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The treatment of hemorrhoids involves various methods and one of these methods is a process called hemorrhoid banding. The process of banding is similar to what is done for gastric banding of the stomach. Banding is the medical treatment whereby the vessels in this area are clamped causing the hemorrhoid to fall off. This is a procedure that causes death of the tissue before and after the banding, i.e. the swollen part of the blood vessel. The dead tissue is removed and this will leave a healthy area, where the hemorrhoid was located.
The technique for banding was originally developed in 1958 by Baisdell, who first used banding. However, it was not until 1963 that Barron refined the procedure in the modern way it is used today. It was later discovered that banding could be used to remove other structures within the body by reducing the blood flow to the area.
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The Banding Procedure
In preparation for banding a hemorrhoid, a surgeon will first have to assess the person’s condition. This is because as an outpatient procedure, this is a form of surgery this is better suited for someone who is in a stable health condition.
In the area where the hemorrhoids form at the anorectal or pectinate line, the vessels are at risk of inflammation. When they become inflamed, this can cause bleeding and painful bowel movements. Thus the surgeon will need to locate the venous plexus and the superior rectal vein to band hemorrhoids within these vessels. This procedure is frequently used for internal hemorrhoids. Once the blood flow has decreased, the inflammation of the hemorrhoid decreases.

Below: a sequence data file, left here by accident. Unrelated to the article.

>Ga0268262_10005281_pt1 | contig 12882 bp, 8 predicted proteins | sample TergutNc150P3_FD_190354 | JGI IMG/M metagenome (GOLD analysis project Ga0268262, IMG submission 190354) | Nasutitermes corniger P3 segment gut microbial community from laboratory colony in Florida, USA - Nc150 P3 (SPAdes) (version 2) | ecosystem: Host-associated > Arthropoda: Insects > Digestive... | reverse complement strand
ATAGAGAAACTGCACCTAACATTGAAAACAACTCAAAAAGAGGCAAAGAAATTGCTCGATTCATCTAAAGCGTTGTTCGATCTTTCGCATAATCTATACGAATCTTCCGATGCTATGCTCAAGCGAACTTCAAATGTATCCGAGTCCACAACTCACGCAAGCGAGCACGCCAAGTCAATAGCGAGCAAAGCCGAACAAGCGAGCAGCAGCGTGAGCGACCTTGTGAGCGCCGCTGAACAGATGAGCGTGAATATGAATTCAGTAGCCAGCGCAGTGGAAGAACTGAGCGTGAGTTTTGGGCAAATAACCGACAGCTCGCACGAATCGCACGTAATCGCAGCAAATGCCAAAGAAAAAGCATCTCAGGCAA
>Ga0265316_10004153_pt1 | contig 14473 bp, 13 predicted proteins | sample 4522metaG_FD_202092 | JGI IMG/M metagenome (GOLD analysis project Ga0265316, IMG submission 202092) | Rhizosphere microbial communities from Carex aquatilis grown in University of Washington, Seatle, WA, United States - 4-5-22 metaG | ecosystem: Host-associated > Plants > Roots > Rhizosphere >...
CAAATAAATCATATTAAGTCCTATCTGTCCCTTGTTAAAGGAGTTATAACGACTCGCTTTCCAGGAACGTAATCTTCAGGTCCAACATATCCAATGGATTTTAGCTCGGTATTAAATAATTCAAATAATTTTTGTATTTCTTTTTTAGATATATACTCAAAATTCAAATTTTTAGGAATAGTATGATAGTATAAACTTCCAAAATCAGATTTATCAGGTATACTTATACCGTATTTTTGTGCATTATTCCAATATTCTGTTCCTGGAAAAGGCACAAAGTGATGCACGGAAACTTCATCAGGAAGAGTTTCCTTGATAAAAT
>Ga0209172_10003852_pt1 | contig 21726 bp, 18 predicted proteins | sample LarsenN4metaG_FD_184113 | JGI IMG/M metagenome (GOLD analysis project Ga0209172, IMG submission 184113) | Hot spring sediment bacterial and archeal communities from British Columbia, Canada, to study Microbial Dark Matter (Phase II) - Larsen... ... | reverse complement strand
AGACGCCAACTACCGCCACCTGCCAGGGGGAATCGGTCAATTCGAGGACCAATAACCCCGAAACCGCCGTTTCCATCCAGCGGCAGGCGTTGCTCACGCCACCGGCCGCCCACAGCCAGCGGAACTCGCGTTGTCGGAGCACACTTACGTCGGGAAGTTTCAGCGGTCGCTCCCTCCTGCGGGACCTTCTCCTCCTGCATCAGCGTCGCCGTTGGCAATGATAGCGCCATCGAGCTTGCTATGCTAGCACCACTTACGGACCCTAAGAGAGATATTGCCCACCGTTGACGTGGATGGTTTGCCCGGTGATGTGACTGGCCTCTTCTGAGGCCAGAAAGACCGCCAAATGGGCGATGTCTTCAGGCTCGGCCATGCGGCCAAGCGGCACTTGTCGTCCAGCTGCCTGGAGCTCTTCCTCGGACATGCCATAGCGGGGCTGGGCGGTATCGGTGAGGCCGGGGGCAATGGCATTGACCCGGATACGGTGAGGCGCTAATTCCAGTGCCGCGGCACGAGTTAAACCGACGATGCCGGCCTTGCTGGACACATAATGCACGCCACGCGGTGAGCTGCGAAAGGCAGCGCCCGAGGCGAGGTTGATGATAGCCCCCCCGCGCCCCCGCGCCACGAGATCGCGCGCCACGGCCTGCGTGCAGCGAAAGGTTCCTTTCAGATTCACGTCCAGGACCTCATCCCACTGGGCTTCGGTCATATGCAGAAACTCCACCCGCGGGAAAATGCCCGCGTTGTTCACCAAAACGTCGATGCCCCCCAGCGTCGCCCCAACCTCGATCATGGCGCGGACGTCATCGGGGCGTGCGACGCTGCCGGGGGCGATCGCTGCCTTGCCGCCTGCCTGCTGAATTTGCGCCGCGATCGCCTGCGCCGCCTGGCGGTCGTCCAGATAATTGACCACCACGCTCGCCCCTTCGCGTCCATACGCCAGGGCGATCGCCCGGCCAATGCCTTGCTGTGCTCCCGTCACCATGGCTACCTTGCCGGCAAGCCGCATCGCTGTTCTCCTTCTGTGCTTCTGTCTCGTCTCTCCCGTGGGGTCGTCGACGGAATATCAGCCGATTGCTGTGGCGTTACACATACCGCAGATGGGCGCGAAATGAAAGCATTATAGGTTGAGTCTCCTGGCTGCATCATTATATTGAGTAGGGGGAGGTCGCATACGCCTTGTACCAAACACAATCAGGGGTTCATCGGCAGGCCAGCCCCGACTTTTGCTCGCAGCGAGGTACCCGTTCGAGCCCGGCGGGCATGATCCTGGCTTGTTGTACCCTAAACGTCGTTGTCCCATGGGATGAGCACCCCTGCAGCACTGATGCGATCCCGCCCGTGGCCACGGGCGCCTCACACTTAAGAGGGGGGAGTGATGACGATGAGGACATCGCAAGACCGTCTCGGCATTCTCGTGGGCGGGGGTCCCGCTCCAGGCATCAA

The tool used for hemorrhoid banding treatment is actually a rubber band attached to a ligator. The surgical ligator is a tool used to clamp or cut off blood supply. The surgical band can be placed on the vessel to ligase the part of the artery where the hemorrhoid is located. When this is completed properly, banding has a 60 percent success rate, on those the procedure is completed on.
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Complications and Risks of Banding
As long as the person does not have bleeding condition, they can be considered as a candidate for banding. However, those with a condition that makes them bleed excessively are at a higher risk of hemorrhaging.
The complications that are involved in hemorrhoid banding treatment involve loss of blood supply leading to death of intestinal tissue and infection which can be serious and lead to gangrene in some cases. If this procedure does affect the blood and nerve supply, this can affect the body in such a way that there is reduced function of the anal sphincter or loss of motility in the lower part of the large intestine, rectum or anus.
Hemorrhoids can reoccur in 50 percent of the people who were first treated with hemorrhoid banding.